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The Worst Journey in the World (1922)

by Apsley Cherry-Garrard

Other authors: See the other authors section.

MembersReviewsPopularityAverage ratingMentions
1,659478,242 (4.21)157
"The Worst Journey in the World" recounts Robert Falcon Scotts ill-fated expedition to the South Pole. Apsley Cherry-Garrardthe youngest member of Scotts team and one of three men to make and survive the notorious Winter Journeydraws on his firsthand experiences as well as the diaries of his compatriots to create a stirring and detailed account of Scotts legendary expedition. Cherry himself would be among the search party that discovered the corpses of Scott and his men, who had long since perished from starvation and brutal cold. It is through Cherrys insightful narrative and keen descriptions that Scott and the other members of the expedition are fully memorialized.… (more)
  1. 10
    The Expedition: A Love Story by Bea Uusma (Anonymous user)
  2. 00
    Island of the Lost: Shipwrecked at the Edge of the World by Joan Druett (rebeccanyc)
    rebeccanyc: Both of these books testify to the ability of people in hazardous and terrifying physical conditions to use both hard work and their mental and emotional strength to survive.
  3. 00
    The Coldest March: Scott's Fatal Antarctic Expedition by Susan Solomon (rebeccanyc)
    rebeccanyc: Solomon includes excerpts from the diaries of the men, as does Cherry-Garrard, but brings modern scientific data to explain some of the unusually extreme weather conditions faced on Scott's polar journey.
  4. 00
    The Birthday Boys by Beryl Bainbridge (rebeccanyc)
    rebeccanyc: Bainbridge weaves fiction out of Cherry-Garrard's narrative, focusing on each of the five men in the fatal Polar Journey.
  5. 00
    The Ice Master: The Doomed 1913 Voyage of the Karluk by Jennifer Niven (John_Vaughan)
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» See also 157 mentions

English (45)  Spanish (1)  Italian (1)  All languages (47)
Showing 1-5 of 45 (next | show all)
Wow who knew watching ice melt could be so riveting? Just f@4k! F%*k! F@^k ! ( )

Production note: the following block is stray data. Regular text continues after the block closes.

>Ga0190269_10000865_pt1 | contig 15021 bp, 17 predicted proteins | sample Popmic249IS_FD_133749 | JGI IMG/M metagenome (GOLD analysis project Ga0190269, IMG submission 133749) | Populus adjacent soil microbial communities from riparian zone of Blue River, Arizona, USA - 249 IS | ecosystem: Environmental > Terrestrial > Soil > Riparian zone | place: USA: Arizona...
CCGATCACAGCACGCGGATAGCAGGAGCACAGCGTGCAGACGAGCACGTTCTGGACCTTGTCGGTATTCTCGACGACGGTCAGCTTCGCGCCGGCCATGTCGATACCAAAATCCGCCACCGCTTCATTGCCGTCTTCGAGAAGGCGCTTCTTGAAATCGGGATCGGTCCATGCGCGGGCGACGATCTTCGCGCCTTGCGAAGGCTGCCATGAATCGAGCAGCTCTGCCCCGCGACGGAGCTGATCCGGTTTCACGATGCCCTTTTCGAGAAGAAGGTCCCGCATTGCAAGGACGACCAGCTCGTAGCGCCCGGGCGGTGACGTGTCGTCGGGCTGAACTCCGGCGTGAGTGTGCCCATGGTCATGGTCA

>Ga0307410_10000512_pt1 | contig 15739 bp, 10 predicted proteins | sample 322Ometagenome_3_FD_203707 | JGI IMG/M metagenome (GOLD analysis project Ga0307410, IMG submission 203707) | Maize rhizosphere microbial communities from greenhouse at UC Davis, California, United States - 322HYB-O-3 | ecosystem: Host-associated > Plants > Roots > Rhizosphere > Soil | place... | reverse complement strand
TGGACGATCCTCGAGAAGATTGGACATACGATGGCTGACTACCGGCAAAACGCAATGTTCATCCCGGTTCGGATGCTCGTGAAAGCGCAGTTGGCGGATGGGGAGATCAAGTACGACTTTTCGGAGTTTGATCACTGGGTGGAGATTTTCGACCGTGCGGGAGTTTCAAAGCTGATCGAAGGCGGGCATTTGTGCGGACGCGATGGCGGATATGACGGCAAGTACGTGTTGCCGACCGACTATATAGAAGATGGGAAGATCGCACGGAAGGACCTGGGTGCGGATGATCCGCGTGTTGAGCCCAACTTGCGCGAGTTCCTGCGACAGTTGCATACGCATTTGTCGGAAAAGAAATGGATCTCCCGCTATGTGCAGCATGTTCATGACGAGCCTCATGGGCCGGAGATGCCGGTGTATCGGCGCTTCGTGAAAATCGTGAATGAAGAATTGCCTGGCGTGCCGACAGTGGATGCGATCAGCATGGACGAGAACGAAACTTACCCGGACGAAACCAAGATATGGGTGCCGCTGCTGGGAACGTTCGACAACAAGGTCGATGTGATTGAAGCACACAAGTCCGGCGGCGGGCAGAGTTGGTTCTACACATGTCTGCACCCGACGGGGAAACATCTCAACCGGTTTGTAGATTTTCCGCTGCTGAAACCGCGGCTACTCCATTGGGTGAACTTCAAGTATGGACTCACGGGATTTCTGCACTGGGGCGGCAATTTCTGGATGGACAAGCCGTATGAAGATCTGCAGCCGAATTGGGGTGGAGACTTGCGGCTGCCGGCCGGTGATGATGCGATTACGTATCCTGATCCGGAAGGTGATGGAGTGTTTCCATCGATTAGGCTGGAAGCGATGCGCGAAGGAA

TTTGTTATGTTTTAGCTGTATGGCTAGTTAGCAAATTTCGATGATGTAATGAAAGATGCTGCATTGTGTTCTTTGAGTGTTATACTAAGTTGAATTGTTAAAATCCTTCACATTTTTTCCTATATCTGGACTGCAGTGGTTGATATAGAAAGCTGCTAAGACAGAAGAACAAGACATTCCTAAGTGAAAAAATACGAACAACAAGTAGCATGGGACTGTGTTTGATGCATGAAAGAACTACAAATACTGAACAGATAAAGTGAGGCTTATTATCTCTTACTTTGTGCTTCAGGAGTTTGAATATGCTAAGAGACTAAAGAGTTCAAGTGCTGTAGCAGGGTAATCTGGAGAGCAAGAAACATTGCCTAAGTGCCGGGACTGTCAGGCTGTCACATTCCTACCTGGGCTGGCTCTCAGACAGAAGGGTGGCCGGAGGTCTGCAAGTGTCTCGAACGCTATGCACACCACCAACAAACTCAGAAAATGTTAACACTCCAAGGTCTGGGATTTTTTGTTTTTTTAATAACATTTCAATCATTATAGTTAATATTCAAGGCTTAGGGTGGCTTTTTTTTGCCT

farrhon | Jan 21, 2022 |
Beautiful and terrifying. Read it during March or a wintry night ( )
  ironjaw | Oct 7, 2021 |
Beautiful book about what it means to really be a man, in the classical patriarchal sense of the word. These folks died for the quest, they went through hardships with a smile on their faces which were constantly degrading their bodies and threatening death. The commentary on ideal communities for actually getting shit done in the face of extreme hardship is the main draw.

The commentary spelled out, time out from reading about 2 months, drinks consumed 1.5. They had such high opinions of eachother. They wanted to do it for eachother, to prove to eachother that they could, more than to prove to themselves that they could. Being a worthwhile part of a great group, earning the respect of a great leader.

I would drop my life in a heartbeat to go on that sort of adventure.

I currently feel far too comfortable and contented to work myself that hard, and thats something I really don't want. Cherry happily breached his limits, and in the quest for a few penguin eggs. I like to think I'm the same sort of man. An instagrammer once said something along the lines of "Half the fun in life is the act of pushing yourself, the other half is the view". That instagrammer was kind of a douche, but I completely buy that statement.

Can I find something as beautiful and terrifying to try for as a trek across the winter antarctic coast, in search of penguin eggs?

I'll tell you in 40 years. ( )
  4dahalibut | Dec 13, 2020 |
had a really hard time doing anything else until I finished this book ( )